The traditional Chinese herb Lycii Cortex (LyC), with its powerful compound kukoamine B, could be an effective nutraceutical choice for lowering blood glucose when used alone or in combination with low doses of first-line diabetes medications.
Dr. YuanYuan Li, a postdoctoral researcher at the University of North Carolina Gillings School of Global Public Health, is lead author of the paper, “A Metabolomics Approach to Investigate Kukoamine B—A Potent Natural Product With Anti-diabetic Properties” published online January 22 in Frontiers in Pharmacology. Dr. Susan Sumner, professor in the Department of Nutrition, is senior author on the study.
Dr. Li’s father regularly used Chinese herbs in his work as a doctor, and she has long wanted to study the herbs’ scientific benefits. LyC is the root bark of Lycium chinense or L. barbarum, which commonly is used to treat diseases that create what Chinese medicine refers to as “heat symptoms,” including higher body temperature, excessive thirst, hypertension, fever and Type 2 diabetes.
“However, there are not many scientific studies focused on bioactive molecules or working mechanisms to support the clinical application of herbs,” she says. “I have always wanted to start a research program focusing on evidence-based research of traditional Chinese medicine herbs, thus better applying them as nutraceuticals, to be used independently or in combination with first-line medications to improve human health.”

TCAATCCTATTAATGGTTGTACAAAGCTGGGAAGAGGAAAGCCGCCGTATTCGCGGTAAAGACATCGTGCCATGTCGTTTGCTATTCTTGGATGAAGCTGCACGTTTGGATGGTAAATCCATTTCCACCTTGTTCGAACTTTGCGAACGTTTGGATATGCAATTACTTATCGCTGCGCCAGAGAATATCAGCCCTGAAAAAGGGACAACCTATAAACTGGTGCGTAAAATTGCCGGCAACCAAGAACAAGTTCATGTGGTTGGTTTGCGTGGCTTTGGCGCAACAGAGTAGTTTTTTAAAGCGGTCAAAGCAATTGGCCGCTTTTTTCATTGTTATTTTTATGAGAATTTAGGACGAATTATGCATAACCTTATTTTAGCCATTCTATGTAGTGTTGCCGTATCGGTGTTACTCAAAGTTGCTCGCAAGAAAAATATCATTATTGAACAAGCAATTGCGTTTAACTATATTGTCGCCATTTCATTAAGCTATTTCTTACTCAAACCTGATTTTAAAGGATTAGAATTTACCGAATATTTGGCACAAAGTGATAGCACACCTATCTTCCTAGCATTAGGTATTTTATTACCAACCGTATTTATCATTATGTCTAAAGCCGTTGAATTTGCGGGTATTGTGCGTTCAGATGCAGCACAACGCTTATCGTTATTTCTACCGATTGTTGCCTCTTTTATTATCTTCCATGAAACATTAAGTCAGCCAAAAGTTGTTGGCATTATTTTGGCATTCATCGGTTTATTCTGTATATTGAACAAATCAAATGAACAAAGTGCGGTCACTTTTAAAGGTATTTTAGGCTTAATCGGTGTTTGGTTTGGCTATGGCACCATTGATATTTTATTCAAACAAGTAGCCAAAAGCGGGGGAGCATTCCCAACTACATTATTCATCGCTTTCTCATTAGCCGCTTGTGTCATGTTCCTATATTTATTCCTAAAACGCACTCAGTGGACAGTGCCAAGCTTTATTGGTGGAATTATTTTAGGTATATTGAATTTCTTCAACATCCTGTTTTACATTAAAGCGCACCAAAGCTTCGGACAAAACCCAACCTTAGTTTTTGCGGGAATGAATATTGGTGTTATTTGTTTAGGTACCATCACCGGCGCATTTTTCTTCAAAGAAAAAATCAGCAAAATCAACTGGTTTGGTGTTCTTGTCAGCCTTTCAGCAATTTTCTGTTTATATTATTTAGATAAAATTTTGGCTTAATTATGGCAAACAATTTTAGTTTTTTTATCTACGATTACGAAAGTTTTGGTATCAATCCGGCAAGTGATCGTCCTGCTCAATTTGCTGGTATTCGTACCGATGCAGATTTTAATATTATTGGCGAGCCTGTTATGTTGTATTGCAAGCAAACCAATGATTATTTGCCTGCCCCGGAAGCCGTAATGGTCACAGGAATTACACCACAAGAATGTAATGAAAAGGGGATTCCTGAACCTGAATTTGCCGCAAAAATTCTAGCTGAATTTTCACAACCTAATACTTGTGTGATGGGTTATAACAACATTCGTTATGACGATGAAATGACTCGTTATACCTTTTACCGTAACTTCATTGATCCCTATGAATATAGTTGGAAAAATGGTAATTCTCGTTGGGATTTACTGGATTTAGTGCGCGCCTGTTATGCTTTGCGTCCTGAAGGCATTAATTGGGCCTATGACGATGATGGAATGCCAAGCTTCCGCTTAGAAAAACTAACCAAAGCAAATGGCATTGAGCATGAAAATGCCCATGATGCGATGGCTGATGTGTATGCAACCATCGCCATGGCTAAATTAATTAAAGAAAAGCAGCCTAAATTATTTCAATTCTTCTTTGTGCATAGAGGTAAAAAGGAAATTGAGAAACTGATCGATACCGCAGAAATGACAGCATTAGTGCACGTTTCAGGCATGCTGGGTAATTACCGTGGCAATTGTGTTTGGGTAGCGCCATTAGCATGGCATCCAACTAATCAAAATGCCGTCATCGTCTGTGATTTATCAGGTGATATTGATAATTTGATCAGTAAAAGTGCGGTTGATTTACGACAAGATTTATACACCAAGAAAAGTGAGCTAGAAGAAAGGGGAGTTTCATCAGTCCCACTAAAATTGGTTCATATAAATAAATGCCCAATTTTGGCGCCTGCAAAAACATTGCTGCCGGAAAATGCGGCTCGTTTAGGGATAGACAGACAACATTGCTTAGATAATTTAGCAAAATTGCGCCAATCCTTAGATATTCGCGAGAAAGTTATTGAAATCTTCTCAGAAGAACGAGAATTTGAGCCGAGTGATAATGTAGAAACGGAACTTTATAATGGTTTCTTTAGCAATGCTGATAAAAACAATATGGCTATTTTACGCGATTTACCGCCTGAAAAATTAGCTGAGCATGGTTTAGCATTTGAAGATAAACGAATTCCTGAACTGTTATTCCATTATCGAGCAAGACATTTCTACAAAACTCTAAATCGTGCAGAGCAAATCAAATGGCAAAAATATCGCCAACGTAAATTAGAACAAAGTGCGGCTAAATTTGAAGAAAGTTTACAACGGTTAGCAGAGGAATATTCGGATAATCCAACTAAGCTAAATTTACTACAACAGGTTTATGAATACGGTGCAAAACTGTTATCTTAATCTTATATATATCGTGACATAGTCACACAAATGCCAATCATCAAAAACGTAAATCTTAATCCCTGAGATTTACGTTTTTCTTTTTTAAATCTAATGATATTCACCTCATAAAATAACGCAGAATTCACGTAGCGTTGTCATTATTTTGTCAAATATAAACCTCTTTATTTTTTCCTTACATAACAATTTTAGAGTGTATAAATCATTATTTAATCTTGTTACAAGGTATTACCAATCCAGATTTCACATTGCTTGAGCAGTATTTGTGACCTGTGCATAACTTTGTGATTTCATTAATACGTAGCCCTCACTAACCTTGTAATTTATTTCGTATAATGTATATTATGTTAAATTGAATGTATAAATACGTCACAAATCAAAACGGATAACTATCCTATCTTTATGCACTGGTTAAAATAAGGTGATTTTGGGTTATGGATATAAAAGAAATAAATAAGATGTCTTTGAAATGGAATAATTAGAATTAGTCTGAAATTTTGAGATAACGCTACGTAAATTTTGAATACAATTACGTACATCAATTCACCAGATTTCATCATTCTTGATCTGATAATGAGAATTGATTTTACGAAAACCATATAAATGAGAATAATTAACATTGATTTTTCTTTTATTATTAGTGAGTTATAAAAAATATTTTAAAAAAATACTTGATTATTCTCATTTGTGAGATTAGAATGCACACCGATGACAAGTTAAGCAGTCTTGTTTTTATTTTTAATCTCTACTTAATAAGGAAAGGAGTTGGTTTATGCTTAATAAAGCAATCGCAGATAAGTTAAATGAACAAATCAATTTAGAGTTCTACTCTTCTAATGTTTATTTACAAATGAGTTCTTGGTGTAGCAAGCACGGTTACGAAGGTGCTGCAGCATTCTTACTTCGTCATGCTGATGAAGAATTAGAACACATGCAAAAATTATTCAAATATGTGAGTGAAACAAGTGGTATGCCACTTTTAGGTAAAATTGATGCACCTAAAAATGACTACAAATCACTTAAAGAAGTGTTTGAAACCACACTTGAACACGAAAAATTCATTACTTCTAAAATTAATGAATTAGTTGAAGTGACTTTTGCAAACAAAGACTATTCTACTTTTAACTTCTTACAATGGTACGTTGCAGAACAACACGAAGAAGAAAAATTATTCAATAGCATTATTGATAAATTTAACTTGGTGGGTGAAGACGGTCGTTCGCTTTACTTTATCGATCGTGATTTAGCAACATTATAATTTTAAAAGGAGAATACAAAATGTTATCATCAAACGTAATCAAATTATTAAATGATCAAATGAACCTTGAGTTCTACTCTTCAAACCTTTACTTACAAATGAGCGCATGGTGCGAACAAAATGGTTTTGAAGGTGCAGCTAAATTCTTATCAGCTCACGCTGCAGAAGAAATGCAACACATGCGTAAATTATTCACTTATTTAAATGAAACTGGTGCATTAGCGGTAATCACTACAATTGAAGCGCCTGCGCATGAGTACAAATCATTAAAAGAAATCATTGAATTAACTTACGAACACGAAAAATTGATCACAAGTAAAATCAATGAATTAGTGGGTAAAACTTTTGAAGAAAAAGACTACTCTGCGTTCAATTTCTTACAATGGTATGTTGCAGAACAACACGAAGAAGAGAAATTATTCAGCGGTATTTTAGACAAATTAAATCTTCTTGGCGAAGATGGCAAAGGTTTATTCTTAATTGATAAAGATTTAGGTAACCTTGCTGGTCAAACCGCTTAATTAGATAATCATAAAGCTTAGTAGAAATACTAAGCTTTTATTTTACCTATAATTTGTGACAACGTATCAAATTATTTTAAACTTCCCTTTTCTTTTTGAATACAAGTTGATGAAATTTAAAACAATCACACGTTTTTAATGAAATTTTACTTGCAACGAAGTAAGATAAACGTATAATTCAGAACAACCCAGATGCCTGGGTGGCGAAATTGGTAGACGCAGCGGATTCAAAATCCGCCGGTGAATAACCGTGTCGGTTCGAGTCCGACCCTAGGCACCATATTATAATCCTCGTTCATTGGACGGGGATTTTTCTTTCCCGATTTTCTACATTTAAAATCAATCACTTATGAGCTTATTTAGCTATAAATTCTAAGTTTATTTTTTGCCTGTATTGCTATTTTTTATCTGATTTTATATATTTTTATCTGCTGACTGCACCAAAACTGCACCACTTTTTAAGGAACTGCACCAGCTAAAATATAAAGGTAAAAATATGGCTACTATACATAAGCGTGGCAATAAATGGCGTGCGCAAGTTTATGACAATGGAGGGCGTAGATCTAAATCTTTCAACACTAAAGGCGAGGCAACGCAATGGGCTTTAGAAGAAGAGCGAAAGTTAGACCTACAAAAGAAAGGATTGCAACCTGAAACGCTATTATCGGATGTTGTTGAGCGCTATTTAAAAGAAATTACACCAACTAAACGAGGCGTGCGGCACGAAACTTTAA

Kukoamine B (KB) is the major and featured constituent of LyC and a phytochemical marker that indicates the quality of LyC products. Li and her team conducted animal studies on mice to determine the anti-diabetic effects of LyC and KB compared with two standard anti-diabetic drugs, metformin and rosiglitazone.Friday Letter Submission